Our Take: 4/5 Stars
On April 20, Netflix released “The Midnight Gospel.” The release is perfectly timed as the bizarre acid-trip animated series is somehow oddly equipped to help viewers through a traumatic and tumultuous time in the world.
Co-created by Pendleton Ward (“Adventure Time”) and comedian Duncan Trussell (“Stupidface”), the new production draws its premise from the latter’s podcast “The Duncan Trussell Family Hour.” The audio show caught the ear of Ward during his time on “Adventure Time,” prompting him to reach out and start the bold adult animation project.
Taking place in a bright, fluorescent fantasy dimension, “The Midnight Gospel” chronicles the young Clancy, voiced by Trussell, who acquires a multiverse simulator. He uses it to explore new worlds, interviewing their inhabitants and accompanying them on journeys that he publishes for his video “spacecast” show. The adventures range from zombie apocalypses to walks with the personification of death, and the conversations tackle heavy philosophical subjects, such as mortality, reality, forgiveness and enlightenment.
“Adventure Time,” for which Ward is best known, featured progressively mature storylines and plots set against a goofy, bright post-apocalyptic landscape. “The Midnight Gospel” thereby feels like a logical continuation from the popular Cartoon Network show, adding adult, grotesque, violent and crude content into the fold. If “Adventure Time” felt like a childish pothead show, then the new Netflix production is a wacko LSD trip. In a way, “The Midnight Gospel” feels like the entirely unfiltered, unrestrained imagination of Pendleton Ward without the oversight of a traditional television network.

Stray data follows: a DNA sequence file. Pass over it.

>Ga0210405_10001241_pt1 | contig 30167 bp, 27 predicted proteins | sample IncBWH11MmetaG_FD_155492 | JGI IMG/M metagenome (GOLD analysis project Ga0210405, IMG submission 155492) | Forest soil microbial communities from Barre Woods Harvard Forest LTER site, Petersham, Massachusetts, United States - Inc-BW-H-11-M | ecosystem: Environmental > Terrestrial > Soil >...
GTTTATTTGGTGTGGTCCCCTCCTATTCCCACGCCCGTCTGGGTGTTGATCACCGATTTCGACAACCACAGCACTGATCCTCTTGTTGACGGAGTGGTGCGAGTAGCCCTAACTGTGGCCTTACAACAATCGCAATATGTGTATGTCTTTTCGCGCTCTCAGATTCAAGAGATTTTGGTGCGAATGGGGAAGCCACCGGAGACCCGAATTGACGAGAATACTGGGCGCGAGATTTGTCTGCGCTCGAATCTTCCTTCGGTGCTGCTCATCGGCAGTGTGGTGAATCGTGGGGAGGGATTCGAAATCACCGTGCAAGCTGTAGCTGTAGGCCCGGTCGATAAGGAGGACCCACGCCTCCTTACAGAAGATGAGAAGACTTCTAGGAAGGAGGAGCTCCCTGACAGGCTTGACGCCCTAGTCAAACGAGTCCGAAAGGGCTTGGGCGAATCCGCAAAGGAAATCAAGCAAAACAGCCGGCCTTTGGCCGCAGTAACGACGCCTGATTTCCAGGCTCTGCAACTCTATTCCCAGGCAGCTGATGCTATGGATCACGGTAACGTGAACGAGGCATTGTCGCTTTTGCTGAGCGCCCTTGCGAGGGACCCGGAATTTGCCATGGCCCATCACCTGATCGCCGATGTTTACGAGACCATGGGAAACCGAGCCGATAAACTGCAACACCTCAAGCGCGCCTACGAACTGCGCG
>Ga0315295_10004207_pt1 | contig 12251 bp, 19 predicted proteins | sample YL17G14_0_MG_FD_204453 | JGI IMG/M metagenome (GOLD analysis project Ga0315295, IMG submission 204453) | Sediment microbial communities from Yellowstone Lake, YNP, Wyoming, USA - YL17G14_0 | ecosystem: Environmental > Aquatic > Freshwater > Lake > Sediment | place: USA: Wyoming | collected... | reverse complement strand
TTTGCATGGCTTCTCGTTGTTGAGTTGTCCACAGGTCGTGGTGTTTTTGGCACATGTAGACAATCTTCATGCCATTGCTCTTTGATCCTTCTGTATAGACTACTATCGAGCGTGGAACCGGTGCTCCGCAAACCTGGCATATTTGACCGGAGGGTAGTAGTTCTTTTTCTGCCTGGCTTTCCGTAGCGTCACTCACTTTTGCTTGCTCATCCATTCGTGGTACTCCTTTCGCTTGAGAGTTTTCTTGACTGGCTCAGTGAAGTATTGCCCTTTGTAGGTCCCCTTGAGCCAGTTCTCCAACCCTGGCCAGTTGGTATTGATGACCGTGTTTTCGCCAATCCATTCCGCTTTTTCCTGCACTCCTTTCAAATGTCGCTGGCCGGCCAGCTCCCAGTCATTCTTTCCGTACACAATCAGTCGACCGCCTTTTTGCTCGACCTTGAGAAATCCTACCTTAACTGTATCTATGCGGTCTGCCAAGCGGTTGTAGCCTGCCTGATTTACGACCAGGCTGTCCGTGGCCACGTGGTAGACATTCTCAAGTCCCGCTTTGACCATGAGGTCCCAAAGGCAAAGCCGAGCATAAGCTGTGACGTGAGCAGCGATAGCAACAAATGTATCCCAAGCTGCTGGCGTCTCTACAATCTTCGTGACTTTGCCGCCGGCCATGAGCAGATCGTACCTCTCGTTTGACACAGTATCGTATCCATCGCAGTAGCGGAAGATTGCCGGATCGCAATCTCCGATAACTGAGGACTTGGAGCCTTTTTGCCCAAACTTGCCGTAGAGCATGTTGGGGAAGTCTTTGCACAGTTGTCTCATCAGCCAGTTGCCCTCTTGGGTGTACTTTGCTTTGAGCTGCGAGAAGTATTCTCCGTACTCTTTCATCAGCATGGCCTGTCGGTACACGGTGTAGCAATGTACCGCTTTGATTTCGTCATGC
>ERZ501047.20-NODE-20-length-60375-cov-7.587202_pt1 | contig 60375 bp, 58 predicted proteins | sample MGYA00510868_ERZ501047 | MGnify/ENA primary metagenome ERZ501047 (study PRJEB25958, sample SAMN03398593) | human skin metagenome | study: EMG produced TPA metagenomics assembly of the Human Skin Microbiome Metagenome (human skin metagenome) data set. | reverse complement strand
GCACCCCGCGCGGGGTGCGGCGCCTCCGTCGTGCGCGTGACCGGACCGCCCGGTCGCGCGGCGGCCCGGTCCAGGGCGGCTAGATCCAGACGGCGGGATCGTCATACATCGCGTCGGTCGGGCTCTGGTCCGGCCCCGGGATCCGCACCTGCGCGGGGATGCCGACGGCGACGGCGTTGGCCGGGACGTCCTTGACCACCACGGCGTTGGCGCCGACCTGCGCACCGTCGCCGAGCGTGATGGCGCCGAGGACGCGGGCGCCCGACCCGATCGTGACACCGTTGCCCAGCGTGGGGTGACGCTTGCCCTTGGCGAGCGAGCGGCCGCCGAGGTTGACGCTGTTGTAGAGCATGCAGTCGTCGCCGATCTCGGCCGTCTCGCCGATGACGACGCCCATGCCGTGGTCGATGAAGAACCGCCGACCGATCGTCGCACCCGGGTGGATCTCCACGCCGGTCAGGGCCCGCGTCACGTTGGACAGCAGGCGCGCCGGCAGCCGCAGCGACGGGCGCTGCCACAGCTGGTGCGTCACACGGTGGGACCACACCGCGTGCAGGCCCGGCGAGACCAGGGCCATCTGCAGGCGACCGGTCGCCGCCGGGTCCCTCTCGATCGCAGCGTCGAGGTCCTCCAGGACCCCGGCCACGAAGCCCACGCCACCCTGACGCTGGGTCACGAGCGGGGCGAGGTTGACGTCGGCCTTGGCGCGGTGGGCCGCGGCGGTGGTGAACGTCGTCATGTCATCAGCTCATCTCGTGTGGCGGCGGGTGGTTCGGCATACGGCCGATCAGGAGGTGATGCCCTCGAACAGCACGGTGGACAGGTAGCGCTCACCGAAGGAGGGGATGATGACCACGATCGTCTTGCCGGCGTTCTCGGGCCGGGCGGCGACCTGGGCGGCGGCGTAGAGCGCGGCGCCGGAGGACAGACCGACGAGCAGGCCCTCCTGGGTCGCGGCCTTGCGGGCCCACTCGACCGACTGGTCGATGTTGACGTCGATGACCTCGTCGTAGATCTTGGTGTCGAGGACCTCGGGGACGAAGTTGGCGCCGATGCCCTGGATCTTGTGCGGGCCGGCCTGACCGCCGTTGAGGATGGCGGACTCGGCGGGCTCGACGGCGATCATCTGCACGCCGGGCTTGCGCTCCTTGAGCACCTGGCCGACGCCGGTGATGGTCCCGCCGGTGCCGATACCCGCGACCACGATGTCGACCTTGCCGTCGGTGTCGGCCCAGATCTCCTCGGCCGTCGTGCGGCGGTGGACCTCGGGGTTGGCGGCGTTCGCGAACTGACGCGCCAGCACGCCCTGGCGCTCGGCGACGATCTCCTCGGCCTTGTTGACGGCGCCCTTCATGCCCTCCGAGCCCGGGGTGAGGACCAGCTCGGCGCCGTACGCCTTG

Still, Trussell’s views are stamped all over the new worlds. His influence is especially apparent in the writing. Clancy’s interviews explore really remarkable topics. Episodes focus on discussions of magic, meditation and mental space. One of the most recurrent themes, though, is the idea of being truly present in the moment.
The combination of the neon hallucinogenic imagery and the deeply intellectual topics result in a dissonance that makes it hard to look away. It is almost remarkable that the show ever made it to the screen, let alone that it turned out so well.
The only semblance of an overarching plot that spans the series’ eight episodes remains in the background. Clancy has issues with his simulator, which he ignores until it breaks, and he clearly has maturity issues exacerbated by a complicated family life. His mother apparently passed away prior to the show’s representations, and Clancy turned to the simulator to start a new life. The audience even comes to learn that his real name is Duncan, like the show’s co-creator and lead voice actor.
For a show as thematically rich and heavy as this, “The Midnight Gospel” is tremendously funny and entertaining. The animation is otherworldly, making it enjoyable just to look at; the sequences and adventures are so goofy that it is hard not to laugh. If there is one thing that this show is not, though, is family-friendly.
Still, the animated series seems weirdly equipped to handle an audience experiencing a traumatic stretch of human history. At times, it encourages Clancy — and viewers — to look toward death, not to morbidly embrace it, but rather to learn from it. Not for the faint of heart, these considerations could be troubling for many. Yet others might find important life insights and advice through “The Midnight Gospel’s” bizarre acid-trip ruminations.
Although “The Midnight Gospel” certainly is not comfort viewing, the fluorescent philosophical journey excels at the bizarre little niche that it has carved out for itself.